Recent studies estimate that as of 2015, every male turning 65 is expected to take prescription medicines worth $195,000 in lifetime Medicare benefits. It is predicted that by 2035, the figure will pass $300,000 mark; at this rate, it will surpass the Medicare benefits available for 65 year-old in their lifetime from Social Security and will cross $500,000 by 2055. The main reason for these high rates is due to the hike in treatment and surgical costs, as well as prescription drug costs.
In a 2016 report by Medicare Board of trustees, it is forecasted that hospital insurance trust would exhaust their spare cash by 2028, which is too early compared to older forecasts. If this happens, benefits offered to physicians and hospitals will fall by 13%, and may even cause healthcare providers to refuse Medicare.
Spending on Medicare’s catastrophic drug has increased exponentially within in the last 3 years (by around 85%) and has reached $51.3 billion now. When out of pocket spending on prescription drug for a beneficiary reaches $4580, he will be granted a catastrophic coverage. Beneficiaries reaching these spending have to pay 5% of their prescription drug spending, and the rest will be paid by Medicare, taxpayers, and insurance providers.
In 2015, only 9% of the people crossed the mark, yet the catastrophic coverage was accounted for spending 37% of the total 137 billion dollars spent on Medicare costs for prescription drugs. Besides that, the average spending for these 9% of people escalated from $9,666 to $14,100 in the last 3 years.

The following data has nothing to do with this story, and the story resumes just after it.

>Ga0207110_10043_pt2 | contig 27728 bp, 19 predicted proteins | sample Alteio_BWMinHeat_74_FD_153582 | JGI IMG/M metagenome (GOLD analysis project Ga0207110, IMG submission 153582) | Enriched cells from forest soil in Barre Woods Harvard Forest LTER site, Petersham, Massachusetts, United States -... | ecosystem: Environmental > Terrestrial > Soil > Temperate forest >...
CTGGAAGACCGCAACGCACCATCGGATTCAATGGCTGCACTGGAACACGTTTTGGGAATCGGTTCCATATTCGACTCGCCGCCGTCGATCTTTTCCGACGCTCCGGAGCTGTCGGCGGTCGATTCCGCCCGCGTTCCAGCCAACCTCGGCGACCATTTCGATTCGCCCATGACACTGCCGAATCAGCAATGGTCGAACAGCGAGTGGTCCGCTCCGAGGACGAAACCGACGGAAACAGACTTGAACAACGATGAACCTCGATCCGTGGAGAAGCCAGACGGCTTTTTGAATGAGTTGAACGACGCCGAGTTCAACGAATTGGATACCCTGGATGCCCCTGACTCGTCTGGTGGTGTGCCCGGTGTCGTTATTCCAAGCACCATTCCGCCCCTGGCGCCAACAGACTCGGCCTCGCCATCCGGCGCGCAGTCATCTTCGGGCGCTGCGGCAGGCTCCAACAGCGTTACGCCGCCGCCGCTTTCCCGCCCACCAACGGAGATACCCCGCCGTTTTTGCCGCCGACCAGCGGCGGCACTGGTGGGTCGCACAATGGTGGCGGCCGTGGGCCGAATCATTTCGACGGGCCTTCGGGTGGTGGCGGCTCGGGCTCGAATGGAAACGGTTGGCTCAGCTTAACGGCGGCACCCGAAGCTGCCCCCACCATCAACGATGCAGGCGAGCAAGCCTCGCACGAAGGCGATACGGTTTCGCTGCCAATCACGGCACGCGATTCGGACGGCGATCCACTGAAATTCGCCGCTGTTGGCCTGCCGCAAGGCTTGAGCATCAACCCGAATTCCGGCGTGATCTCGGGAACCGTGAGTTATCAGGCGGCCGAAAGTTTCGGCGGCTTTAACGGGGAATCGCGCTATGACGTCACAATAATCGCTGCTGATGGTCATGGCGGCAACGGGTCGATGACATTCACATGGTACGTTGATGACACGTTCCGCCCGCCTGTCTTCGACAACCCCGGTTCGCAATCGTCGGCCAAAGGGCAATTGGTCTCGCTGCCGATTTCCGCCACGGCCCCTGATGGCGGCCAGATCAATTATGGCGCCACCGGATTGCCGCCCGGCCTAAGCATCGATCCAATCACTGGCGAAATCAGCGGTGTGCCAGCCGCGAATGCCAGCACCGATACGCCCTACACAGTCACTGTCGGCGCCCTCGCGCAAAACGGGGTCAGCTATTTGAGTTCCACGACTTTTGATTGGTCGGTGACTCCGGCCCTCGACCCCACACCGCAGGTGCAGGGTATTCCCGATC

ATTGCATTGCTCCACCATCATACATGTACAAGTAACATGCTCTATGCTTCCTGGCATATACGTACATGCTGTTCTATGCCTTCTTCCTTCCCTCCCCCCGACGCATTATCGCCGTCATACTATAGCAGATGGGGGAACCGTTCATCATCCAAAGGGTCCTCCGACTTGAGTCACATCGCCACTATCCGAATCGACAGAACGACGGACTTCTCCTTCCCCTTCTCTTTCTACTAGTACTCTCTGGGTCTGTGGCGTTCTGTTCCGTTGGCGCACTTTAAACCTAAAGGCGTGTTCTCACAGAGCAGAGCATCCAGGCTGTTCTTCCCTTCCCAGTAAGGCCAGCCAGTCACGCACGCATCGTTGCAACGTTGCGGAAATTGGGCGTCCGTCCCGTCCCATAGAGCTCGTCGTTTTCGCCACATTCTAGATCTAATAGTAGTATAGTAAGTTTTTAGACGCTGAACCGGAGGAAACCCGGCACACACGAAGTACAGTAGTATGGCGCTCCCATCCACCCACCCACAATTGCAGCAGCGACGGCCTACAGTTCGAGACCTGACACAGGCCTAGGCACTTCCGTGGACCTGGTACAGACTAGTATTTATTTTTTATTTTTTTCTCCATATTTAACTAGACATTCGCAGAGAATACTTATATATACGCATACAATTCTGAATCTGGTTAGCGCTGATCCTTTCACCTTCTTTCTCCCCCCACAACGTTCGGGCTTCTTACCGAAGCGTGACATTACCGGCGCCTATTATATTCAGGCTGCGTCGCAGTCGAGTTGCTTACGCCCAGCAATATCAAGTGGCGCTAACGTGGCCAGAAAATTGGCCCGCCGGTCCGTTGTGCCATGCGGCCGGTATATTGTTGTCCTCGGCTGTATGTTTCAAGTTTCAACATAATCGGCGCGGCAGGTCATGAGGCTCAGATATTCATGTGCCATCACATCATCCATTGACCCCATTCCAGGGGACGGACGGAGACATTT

According to The New York Times, insurers and Medicare cover 80% of the catastrophic costs, and taxpayers cover the remaining amount. But as the price of prescriptions drugs are climbing on a day-to-day basis, it will result in further strain for taxpayers and Medicare programs. If this trend continues, Medicare will be forced to shut down its catastrophic benefit coverage, resulting in an increased expense being passed on to the retired personals.
The Congress is currently left with the choice to negotiate with drug prices in lieu of Medicare. If the Federal government were allowed to bat for Medicare, which represents around 56 million enrollees, it would be enough to tackle the current scenario largely with a few exceptions in the case where alternate medications do not exist. This way, the Federal government would be able to reduce spending on catastrophic drug under Medicare Part D, along with overall spending on prescription drugs.
The major issue with the Federal government intervening in the Medicare, however, is that it could result in ways to force pharmaceuticals, drug makers, and biotech companies to reduce the price. Yet in doing so, there is a high chance for these companies to cut their research and development expenses, which would then cause a decline in identifying possible new rare diseases and its cures.